• MobiHealthNews

    Johns Hopkins is one such academic center that has taken that on:

  • Jimbloedau

    Agreed Brian: When we also think about the use of apps and the influx of game developer stratgies into the design of some healthcare apps, I think we should tease out the question of is it adherence or addiction…two very different drivers.

  • Paul Sonnier

    While not an academic institution, Happtique is also evaluating health apps:

  • MobiHealthNews

    Know of any other academic institutions evaluating health apps specifically, Paul?

  • Dlschermd

    Duke University Med School and Verizon have a partnership which might very well envelop mobile apps:

  • civisisus

    Why is health app adoption flat? Because most people, most of the time, are (or feel) healthy enough not to have to think about health care much, if at all.

    Sure, we here do: we’re invested in the subject. In a sense, we’re the ALREADY “adherent”.

    Stare at the Most Important Chart In US Health Care long enough, and the issue will become clearer:

  • Dlschermd

    I believe that the lack of clinical efficacy is the major common thread of many barriers to adoption.  Payers (governmental and commercial), providers, investors, and patients are all clamoring for “where’s the beef?” Clinical efficacy studies will be publicized in mainstream media as well as at professional and allied professional medical meetings and in journals.  This is how technologies still get adopted in healthcare.  Most providers use medical apps for reference information and are not familiar with patient management technologies, even the ones FDA approved. It’s time to have developers invest in studies, and start to consider them the price of success. Lack of clinical input at the time of development is hindering many of these technology companies.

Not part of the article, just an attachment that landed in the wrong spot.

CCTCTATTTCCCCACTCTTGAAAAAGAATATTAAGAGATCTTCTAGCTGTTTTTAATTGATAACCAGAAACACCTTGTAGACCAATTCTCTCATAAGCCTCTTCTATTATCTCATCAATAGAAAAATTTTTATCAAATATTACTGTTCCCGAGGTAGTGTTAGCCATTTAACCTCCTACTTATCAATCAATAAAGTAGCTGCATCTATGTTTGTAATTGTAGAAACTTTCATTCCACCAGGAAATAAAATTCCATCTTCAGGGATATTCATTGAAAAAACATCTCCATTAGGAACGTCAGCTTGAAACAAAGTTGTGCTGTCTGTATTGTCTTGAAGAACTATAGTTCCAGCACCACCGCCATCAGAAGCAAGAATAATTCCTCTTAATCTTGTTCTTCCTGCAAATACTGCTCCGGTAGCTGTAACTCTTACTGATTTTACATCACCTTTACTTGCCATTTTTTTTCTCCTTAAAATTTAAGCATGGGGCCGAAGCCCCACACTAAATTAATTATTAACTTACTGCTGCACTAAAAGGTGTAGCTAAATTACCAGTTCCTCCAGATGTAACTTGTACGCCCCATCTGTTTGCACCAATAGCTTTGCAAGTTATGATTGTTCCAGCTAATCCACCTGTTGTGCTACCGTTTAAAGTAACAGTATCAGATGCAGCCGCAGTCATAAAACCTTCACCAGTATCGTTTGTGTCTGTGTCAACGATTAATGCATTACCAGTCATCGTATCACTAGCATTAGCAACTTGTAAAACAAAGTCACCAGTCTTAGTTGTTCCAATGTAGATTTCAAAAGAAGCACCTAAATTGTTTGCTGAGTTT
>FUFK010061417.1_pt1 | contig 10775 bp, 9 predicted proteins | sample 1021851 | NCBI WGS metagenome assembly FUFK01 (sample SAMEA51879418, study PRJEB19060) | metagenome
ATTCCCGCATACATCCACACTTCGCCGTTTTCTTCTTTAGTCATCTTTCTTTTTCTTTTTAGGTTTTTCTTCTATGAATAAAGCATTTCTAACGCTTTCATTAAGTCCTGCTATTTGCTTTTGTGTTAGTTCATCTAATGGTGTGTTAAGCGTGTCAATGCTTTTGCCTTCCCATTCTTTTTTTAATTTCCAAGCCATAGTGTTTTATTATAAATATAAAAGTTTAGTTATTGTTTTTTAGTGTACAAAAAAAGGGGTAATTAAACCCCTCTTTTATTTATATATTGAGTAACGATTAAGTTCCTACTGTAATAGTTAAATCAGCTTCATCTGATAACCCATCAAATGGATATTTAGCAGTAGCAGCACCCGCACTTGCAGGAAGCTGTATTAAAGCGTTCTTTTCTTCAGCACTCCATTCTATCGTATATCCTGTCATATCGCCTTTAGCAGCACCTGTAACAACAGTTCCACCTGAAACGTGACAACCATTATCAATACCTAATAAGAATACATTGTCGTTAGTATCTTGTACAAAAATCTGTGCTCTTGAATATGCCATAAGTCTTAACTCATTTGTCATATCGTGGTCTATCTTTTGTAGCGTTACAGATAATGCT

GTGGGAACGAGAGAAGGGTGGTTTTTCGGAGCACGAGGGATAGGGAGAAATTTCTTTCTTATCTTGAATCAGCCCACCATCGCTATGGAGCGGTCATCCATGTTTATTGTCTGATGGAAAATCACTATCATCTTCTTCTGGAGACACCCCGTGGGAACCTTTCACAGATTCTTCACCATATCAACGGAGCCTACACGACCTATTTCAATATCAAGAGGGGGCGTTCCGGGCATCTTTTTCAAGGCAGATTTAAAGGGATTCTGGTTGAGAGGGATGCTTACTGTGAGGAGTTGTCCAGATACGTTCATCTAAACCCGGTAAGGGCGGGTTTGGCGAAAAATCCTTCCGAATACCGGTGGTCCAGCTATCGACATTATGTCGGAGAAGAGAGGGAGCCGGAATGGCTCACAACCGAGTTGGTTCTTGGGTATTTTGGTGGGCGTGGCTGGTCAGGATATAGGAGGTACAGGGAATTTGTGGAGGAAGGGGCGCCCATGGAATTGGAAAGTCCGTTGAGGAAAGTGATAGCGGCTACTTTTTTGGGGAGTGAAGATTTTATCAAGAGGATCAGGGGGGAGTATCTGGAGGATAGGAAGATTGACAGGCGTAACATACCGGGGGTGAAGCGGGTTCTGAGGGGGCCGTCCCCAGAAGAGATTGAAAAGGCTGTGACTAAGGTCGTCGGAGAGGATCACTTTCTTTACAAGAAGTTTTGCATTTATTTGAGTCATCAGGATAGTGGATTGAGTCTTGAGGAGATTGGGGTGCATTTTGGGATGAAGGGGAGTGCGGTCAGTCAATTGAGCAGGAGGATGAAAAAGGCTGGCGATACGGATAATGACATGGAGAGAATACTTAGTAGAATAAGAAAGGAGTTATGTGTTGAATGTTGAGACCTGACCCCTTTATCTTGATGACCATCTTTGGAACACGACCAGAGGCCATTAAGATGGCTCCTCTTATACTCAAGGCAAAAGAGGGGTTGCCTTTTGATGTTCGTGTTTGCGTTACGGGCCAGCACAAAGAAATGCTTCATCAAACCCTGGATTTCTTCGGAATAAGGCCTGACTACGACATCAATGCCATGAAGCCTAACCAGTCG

• Charlie Murdock

    Hmmm…I’m a sales guy.  I believe this is all being ‘sold’ incorrectly.  Or said another way, “not how I’d go about it…in order for large scale adoption”.   Apps are generally a hope strategy;  hope folks find it, download it, and adhere to it.  I think you gotta’ sell a ‘solution’…etc.  Not being done…my opinion….for what it’s worth.

  • MobiHealthNews

    Not being done that way by anyone, Charlie?

  • Paul Sonnier

    Maybe UCSF? I don’t have a list, I’m afraid, Brian.

  • Charlie Murdock

    OK, kind of a stretch and painting with a big brush…I apologize.  I’m just a 20+ year IT sales guy and have seen some great technology/solutions never gain much traction…as sales force wasn’t selling and/or aligned correctly.  Just seems to be similar story…etc.

  • carolynthomas

    Not only is stagnant health app adoption “buried deep within” the latest Pew report, also buried (deep, deep, deep down) is the former Pew finding that only 5% of mobile phone applications – including health tracking apps – are still in use 30 days after downloading.

  • Susannah Fox

    Hi Carolyn,

    Thanks so much for giving us credit for that insight — wish we could claim it, but we can’t. We weren’t able to squeeze in any questions about usage to the Sept 2012 survey.

    However, my colleague Kristen Purcell wrote an earlier report about apps *in general* which contains some intriguing data. Here’s a link to the section entitled, “Do people use the apps they download?”